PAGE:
I realized if I can do this for a dog, surely I could do this for my own child.  I decided not to care what parenting magazines, professionals, or anyone else had to say about my son’s mealtimes.  I decided to go with the flow—our own flow, that is.  I make what he wants, even if it’s just steak on a plate and a glass of milk.  And I make what I want.  I ask him if he wants to sample my dinner, but I don’t force him to try it.  

My response to the aforementioned Facebook “poll” was simple.  Outside of a few rare meals we both enjoy such as make-your-own pizza and spaghetti marinara, I always make two meals.  He’s a meat eater and I’m a vegan…but even if this were not true, we simply have different tastes. 

Usually, I can’t stand what he likes, and he can’t stand what I like.  I’m not going to force him to eat something he hates…I wouldn’t eat something I hate.   As he’s gotten older, he even cooks for himself sometimes.   But I still don’t mind cooking for him.  I love him.  I provide for him.  He is my child and his happiness is important to me.  I won’t make excuses for that. 

But wait, there’s more to judge me by!   He slept in the crook of my arm, in my bed, until he was a year old.  I stayed in his room until he fell asleep (at his request) for years after that.  Sometimes I let him sleep in the living room while I watch late-night TV because he doesn’t want to be alone upstairs.  Sometimes I cancel plans of my own because he asks if he can be with me.  Sometimes he just needs a break from school and I let him stay home.  Sometimes when he’s at his dad’s, I get in his room and knock it out of the park clean for him…just because.  I don’t typically care if he swears, because I taught him all the swear words I know.  He listens to rap music and plays video games that have guns and decided not to play Babe Ruth baseball this season, none of which I find too appealing, but it’s not about me.  And yes, I usually make him what he wants for dinner, whether or not it’s what I want.  I have two hands, two eyes, two ears, two arms & legs and two sides of a brain…I can make two meals. 

I could go on and on about the whys and why-nots, the sensory issues, the anxiety, but I’m not going to here.  I have my reasons for why and how I parent my child, but the only reason I’m willing to explain is that I had a child and this child is unapologetically the center of my universe.  His needs (and wants!) come before my own.   

This is not to say I’m a martyr, or helplessly at his beck and call.  He’ll be the first to tell you I’m plenty stubborn and spoiled.  I get my way.  It’s just that many times, my way is his way too.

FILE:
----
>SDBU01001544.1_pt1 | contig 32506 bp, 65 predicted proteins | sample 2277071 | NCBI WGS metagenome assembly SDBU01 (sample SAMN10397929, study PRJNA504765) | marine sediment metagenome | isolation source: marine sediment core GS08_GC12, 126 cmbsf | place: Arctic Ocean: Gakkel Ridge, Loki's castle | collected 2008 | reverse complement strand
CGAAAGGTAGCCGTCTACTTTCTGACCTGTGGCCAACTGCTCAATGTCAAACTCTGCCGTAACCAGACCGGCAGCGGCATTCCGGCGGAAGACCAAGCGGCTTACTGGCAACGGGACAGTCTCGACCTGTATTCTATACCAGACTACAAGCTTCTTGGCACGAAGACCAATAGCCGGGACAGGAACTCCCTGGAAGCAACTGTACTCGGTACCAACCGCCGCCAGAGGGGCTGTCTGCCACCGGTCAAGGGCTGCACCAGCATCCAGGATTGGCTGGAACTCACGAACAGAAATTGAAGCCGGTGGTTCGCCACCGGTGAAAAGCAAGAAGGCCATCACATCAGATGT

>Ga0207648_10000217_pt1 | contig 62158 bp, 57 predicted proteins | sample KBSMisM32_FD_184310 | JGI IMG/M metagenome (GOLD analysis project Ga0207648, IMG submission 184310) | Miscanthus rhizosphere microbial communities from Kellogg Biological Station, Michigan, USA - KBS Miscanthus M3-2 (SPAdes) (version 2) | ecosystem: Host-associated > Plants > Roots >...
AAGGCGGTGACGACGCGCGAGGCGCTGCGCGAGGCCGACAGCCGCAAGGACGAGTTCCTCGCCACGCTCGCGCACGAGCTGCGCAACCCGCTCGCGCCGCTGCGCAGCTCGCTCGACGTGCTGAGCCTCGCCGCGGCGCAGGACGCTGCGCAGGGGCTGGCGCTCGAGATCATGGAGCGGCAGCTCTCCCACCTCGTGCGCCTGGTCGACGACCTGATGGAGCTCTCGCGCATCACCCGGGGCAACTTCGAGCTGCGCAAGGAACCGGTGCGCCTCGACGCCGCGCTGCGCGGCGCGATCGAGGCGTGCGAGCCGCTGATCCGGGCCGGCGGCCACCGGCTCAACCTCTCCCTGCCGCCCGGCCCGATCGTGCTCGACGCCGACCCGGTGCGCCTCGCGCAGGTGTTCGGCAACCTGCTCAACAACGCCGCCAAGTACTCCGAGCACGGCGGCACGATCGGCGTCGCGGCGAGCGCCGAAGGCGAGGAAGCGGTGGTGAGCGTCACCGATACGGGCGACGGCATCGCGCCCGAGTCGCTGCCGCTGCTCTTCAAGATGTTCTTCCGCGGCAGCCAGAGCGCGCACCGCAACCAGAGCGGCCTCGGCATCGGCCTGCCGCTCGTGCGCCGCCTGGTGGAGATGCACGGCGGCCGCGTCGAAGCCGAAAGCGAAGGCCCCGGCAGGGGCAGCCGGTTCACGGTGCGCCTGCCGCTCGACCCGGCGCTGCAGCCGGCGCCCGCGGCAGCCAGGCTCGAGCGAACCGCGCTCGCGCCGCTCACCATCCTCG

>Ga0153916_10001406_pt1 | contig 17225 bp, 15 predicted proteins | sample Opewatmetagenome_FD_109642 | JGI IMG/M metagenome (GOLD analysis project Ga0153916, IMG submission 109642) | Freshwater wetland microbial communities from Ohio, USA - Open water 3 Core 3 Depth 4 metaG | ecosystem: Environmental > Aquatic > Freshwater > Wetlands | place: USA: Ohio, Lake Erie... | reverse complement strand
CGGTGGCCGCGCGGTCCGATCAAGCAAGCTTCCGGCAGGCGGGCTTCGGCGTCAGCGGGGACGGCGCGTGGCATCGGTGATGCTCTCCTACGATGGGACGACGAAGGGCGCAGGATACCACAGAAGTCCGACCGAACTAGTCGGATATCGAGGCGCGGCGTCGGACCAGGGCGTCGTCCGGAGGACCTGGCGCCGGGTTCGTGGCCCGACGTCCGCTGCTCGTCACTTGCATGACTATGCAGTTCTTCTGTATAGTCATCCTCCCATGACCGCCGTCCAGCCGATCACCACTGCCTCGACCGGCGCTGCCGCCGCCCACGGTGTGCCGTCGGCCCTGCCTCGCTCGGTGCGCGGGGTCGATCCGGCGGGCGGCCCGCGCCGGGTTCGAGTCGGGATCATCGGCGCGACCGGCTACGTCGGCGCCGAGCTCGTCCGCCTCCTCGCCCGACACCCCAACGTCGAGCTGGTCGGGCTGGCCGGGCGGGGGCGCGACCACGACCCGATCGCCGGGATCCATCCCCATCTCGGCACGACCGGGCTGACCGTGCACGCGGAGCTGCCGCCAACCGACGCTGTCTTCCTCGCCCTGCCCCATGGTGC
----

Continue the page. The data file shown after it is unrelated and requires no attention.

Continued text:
Oh he’s a spoiled kid, for sure.  But he’s also compassionate and loving, self-sufficient and able.  He’s funny and happy.  He doesn’t worry about what others think of him.  He respects authority, but he will also question authority.  He never has to guess if I love him, or if I’ll be there, or wonder whether he’ll go to bed hungry because I cooked what I wanted to cook, and HE WILL EAT IT OR GO TO BED HUNGRY.  Go ahead, judge me.

 

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Responses

  1. I cook Allie something different a lot.. It is not a big deal to me. Although I wish she would try more things, it’s not the end of the world.. Oh and she slept in our bed too.. Guess what kind of child I raised? Super confident and happy so yeah they can judge me too. When I go to bed at night I know my daughter is happy and since my daughter is the single most important thing in the world to me…… I don’t care what others think… .judge away…

  2. So glad to see another parent who puts their child first and has some decent, human give and take.

    I didn’t believe in controlled crying either… wonder if they’re linked?!

    Tonight we all ate the same, toad in the hole, potatoes and stringbeans. yesterday we had two different meals, curry for hubster and myself and sausage and chips for child. yes. she has had sausages two days running. so fricking sue me.

    • Love it you guys!
      Flibble, the very idea of controlled crying makes ME want to cry. Not going to sit there and listen him cry. No way! it’s unnatural!

      That’s funny, tonight was a night when we ate the same (although slightly different) meals too…he had chicken noodle stew and American cheese, I had vegetable gnocchi stew and vegan cheese.